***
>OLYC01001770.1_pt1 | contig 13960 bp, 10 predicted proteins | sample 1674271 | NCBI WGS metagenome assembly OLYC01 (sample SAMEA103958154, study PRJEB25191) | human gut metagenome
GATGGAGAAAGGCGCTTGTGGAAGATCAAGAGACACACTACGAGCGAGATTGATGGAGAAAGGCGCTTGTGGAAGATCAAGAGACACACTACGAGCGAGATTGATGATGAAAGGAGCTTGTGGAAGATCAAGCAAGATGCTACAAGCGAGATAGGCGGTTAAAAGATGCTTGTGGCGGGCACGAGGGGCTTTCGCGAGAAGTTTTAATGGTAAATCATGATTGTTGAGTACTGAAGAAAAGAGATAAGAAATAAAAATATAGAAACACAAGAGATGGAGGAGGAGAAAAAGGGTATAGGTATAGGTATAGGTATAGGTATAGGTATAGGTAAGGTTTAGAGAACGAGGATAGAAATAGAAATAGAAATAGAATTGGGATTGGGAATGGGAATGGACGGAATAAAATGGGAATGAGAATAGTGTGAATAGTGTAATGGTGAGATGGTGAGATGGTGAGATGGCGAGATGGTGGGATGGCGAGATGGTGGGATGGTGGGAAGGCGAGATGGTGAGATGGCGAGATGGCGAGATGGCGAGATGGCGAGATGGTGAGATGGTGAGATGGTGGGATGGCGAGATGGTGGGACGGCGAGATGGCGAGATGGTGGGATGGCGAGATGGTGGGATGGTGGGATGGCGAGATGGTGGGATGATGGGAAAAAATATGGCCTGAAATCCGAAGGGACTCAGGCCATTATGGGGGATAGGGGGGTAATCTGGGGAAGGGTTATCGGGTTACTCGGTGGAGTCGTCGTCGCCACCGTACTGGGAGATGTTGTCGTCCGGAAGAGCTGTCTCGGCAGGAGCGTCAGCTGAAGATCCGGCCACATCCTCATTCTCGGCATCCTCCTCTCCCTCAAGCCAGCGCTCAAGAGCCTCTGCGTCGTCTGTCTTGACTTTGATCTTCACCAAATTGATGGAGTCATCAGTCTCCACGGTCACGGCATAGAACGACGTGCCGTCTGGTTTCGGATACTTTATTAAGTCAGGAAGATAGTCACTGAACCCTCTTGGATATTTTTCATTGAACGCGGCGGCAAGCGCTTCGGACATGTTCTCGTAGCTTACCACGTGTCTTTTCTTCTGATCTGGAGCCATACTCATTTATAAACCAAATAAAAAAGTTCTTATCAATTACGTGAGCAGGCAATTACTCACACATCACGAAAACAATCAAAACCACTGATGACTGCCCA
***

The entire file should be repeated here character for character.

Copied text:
>OLYC01001770.1_pt1 | contig 13960 bp, 10 predicted proteins | sample 1674271 | NCBI WGS metagenome assembly OLYC01 (sample SAMEA103958154, study PRJEB25191) | human gut metagenome
GATGGAGAAAGGCGCTTGTGGAAGATCAAGAGACACACTACGAGCGAGATTGATGGAGAAAGGCGCTTGTGGAAGATCAAGAGACACACTACGAGCGAGATTGATGATGAAAGGAGCTTGTGGAAGATCAAGCAAGATGCTACAAGCGAGATAGGCGGTTAAAAGATGCTTGTGGCGGGCACGAGGGGCTTTCGCGAGAAGTTTTAATGGTAAATCATGATTGTTGAGTACTGAAGAAAAGAGATAAGAAATAAAAATATAGAAACACAAGAGATGGAGGAGGAGAAAAAGGGTATAGGTATAGGTATAGGTATAGGTATAGGTATAGGTAAGGTTTAGAGAACGAGGATAGAAATAGAAATAGAAATAGAATTGGGATTGGGAATGGGAATGGACGGAATAAAATGGGAATGAGAATAGTGTGAATAGTGTAATGGTGAGATGGTGAGATGGTGAGATGGCGAGATGGTGGGATGGCGAGATGGTGGGATGGTGGGAAGGCGAGATGGTGAGATGGCGAGATGGCGAGATGGCGAGATGGCGAGATGGTGAGATGGTGAGATGGTGGGATGGCGAGATGGTGGGACGGCGAGATGGCGAGATGGTGGGATGGCGAGATGGTGGGATGGTGGGATGGCGAGATGGTGGGATGATGGGAAAAAATATGGCCTGAAATCCGAAGGGACTCAGGCCATTATGGGGGATAGGGGGGTAATCTGGGGAAGGGTTATCGGGTTACTCGGTGGAGTCGTCGTCGCCACCGTACTGGGAGATGTTGTCGTCCGGAAGAGCTGTCTCGGCAGGAGCGTCAGCTGAAGATCCGGCCACATCCTCATTCTCGGCATCCTCCTCTCCCTCAAGCCAGCGCTCAAGAGCCTCTGCGTCGTCTGTCTTGACTTTGATCTTCACCAAATTGATGGAGTCATCAGTCTCCACGGTCACGGCATAGAACGACGTGCCGTCTGGTTTCGGATACTTTATTAAGTCAGGAAGATAGTCACTGAACCCTCTTGGATATTTTTCATTGAACGCGGCGGCAAGCGCTTCGGACATGTTCTCGTAGCTTACCACGTGTCTTTTCTTCTGATCTGGAGCCATACTCATTTATAAACCAAATAAAAAAGTTCTTATCAATTACGTGAGCAGGCAATTACTCACACATCACGAAAACAATCAAAACCACTGATGACTGCCCA